Air Pollution Ages Your Brain


It’s already quite clear that air pollution is very bad for us: It’s bad for our hearts, our lungs, and it causes cancer, and other allergic problems. It’s estimated to cause about 7 million deaths per year, more than malaria and AIDS combined. In fact, it’s so sad that the World Health Organization now puts air pollution in the same category as tobacco smoke, UV radiation and plutonium!

But if it’s still not convincing enough for you to take the issue seriously, a new study published in the Annals of Neurology may give your more shocking evidence that air pollution can cause damage to the brain directly.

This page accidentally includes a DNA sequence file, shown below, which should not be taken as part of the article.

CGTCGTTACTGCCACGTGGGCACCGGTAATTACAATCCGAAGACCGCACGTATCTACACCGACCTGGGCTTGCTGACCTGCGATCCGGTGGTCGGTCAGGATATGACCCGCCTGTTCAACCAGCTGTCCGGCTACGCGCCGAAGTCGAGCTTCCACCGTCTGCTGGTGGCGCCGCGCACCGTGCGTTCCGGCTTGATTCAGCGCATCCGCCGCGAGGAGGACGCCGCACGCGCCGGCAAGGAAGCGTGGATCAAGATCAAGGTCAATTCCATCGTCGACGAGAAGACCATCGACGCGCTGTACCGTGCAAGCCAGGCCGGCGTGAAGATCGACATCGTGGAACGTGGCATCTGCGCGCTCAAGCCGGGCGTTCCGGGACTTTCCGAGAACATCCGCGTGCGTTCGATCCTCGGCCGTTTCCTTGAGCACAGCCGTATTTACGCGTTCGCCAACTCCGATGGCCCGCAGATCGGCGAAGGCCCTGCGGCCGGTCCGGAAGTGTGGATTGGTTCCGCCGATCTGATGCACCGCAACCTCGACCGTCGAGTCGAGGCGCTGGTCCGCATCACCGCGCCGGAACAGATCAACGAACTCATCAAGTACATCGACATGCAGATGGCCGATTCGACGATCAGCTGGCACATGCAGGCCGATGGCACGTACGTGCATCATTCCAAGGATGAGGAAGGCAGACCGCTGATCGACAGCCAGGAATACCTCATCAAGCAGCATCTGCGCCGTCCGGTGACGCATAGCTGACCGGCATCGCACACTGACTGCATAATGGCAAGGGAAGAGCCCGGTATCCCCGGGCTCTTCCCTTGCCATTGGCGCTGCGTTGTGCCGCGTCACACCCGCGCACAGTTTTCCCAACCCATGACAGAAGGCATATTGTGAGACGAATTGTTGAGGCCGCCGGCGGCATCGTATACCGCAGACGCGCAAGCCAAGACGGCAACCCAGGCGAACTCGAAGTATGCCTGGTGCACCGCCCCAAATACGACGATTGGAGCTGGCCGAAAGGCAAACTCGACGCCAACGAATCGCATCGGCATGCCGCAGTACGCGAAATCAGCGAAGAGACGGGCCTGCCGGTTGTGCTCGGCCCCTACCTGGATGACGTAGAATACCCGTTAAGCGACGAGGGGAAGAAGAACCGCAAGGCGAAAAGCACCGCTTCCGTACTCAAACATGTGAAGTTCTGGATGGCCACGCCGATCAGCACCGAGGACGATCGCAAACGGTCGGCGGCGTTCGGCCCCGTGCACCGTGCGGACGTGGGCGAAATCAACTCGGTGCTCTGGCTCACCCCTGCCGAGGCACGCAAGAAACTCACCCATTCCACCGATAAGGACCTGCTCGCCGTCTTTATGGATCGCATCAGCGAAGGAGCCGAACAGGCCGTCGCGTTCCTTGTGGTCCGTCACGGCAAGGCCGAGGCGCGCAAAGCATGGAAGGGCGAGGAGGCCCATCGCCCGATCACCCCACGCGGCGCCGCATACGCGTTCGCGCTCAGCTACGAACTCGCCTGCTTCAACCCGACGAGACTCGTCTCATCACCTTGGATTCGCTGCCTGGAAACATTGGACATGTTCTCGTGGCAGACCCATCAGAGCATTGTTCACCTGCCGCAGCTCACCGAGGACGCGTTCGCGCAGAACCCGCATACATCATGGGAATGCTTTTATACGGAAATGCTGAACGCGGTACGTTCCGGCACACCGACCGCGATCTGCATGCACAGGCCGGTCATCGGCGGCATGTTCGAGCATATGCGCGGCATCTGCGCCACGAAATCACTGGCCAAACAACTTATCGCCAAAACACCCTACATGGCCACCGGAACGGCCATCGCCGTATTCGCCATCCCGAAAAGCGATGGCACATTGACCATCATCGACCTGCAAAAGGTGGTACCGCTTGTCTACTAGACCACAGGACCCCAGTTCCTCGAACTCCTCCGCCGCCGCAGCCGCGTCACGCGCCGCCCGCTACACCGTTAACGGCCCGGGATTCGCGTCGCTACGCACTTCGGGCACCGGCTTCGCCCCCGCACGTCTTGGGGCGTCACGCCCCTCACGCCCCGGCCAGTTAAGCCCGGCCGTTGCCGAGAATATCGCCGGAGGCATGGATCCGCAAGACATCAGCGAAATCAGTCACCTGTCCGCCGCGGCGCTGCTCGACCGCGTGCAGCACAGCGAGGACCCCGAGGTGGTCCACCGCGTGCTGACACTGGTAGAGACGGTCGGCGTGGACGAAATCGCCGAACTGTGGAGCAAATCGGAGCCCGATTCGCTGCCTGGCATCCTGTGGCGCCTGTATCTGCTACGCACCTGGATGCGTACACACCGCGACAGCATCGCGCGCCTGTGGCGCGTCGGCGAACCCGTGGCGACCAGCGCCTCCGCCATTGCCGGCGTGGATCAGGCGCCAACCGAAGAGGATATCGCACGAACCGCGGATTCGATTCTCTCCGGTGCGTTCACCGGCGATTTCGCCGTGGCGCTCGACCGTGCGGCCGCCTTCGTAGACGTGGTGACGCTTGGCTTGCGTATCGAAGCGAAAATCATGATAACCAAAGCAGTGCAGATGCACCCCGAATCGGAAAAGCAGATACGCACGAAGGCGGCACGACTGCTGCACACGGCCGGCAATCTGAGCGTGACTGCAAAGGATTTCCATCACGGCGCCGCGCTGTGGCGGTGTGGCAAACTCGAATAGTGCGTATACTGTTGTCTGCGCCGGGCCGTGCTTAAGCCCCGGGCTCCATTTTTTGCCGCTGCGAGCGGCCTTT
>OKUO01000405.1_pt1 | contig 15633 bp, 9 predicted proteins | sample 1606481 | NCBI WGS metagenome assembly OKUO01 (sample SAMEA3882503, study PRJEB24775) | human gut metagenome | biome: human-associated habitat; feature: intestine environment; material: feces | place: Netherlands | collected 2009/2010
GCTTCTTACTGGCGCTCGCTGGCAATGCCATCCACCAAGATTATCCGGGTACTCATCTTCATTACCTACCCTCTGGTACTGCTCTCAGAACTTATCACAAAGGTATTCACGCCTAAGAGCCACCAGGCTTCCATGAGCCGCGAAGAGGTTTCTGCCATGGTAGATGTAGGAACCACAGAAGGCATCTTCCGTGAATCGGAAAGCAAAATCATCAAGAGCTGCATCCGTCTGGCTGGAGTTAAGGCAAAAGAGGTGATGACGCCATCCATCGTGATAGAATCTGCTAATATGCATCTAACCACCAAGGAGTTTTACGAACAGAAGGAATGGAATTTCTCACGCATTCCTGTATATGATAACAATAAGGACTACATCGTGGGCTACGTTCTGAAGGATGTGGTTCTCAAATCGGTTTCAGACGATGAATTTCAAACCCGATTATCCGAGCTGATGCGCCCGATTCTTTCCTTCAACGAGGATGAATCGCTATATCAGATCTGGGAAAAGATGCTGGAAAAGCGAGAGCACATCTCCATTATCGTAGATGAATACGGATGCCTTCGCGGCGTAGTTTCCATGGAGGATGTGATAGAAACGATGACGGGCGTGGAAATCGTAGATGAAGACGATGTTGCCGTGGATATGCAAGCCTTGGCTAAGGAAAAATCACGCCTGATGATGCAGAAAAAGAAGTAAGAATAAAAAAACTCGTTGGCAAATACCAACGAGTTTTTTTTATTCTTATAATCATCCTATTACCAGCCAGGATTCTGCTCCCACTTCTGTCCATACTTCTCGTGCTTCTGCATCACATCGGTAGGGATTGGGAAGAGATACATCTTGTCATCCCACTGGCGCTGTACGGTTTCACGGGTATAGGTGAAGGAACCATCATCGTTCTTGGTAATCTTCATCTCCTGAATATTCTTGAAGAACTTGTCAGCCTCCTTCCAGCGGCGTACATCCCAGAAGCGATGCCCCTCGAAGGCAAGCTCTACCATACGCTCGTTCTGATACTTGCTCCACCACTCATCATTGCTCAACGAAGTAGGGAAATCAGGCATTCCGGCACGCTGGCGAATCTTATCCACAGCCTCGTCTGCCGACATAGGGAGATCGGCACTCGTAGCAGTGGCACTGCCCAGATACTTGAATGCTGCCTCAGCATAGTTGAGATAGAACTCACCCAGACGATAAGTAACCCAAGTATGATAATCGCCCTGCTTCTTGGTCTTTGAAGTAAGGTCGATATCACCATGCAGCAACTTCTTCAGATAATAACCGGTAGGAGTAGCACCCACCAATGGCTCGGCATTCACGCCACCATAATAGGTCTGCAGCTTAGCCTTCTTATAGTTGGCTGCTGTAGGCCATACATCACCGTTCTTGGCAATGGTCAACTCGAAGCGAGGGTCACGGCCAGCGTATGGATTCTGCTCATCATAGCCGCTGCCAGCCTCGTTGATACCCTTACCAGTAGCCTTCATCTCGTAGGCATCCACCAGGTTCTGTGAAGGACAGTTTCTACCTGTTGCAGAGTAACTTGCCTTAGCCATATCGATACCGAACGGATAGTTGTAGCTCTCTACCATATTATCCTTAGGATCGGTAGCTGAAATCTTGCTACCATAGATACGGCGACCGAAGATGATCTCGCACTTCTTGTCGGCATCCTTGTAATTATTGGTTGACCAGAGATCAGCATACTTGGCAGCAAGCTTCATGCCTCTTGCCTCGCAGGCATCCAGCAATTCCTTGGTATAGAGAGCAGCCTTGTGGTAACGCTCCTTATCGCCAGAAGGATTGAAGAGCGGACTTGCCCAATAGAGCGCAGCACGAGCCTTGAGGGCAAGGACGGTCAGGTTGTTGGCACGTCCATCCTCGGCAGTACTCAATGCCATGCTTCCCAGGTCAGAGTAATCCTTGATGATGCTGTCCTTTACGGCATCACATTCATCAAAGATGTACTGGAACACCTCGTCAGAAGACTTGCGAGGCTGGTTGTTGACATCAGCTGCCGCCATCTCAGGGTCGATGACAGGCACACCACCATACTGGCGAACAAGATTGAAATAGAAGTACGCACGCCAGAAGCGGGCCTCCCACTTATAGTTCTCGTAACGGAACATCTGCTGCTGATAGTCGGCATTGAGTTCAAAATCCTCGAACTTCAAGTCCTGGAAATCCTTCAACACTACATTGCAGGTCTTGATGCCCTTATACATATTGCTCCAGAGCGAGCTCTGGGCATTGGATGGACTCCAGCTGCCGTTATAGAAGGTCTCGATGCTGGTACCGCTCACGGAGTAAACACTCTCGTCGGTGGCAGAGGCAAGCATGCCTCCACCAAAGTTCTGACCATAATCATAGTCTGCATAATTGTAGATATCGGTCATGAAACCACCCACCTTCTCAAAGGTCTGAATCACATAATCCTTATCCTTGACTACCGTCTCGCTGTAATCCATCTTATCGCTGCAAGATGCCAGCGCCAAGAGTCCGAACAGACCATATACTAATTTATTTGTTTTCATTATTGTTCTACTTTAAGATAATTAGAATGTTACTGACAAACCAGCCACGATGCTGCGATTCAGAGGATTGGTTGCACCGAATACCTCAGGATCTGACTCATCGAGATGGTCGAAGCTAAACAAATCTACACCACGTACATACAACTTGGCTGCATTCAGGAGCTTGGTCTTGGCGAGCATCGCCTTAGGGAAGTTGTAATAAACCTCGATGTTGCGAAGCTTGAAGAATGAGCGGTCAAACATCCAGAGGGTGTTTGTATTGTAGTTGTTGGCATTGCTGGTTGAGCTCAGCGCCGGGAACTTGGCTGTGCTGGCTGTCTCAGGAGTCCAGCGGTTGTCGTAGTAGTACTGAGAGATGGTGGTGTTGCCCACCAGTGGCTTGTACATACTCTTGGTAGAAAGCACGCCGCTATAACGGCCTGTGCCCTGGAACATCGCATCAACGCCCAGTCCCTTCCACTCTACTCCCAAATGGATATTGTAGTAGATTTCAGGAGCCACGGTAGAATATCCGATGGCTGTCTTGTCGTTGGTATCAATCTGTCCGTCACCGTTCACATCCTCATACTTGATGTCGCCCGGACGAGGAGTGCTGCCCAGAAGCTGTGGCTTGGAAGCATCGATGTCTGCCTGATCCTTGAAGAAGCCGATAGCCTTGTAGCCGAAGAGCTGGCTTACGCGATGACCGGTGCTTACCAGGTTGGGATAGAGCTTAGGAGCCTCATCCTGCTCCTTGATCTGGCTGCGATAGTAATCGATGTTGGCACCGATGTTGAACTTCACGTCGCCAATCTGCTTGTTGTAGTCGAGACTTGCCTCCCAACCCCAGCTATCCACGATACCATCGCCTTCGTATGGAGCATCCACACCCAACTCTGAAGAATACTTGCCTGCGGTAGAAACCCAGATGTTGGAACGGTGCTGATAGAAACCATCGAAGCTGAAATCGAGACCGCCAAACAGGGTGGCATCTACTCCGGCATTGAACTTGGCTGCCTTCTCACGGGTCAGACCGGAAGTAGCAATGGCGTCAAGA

Particles in the air can age your brain.

The study began to follow 1,403 women from a study done in the 1990s, and then re-examined their brains in the mid-2000s with MRI scans. They then determined their approximate exposure to air pollution over the years using recorded air quality data. To be independent of other things, they found that the increasing exposure of pollution would cause to the decreasing of white matter, which is equivalent of one to two year of brain aging.
Now as we can see, air pollution does not only harm your heart and lung, it can even pose damages to our big boss. Stay away from air pollutants if possible. But if unavoidable, find ways to reduce your exposure to it.

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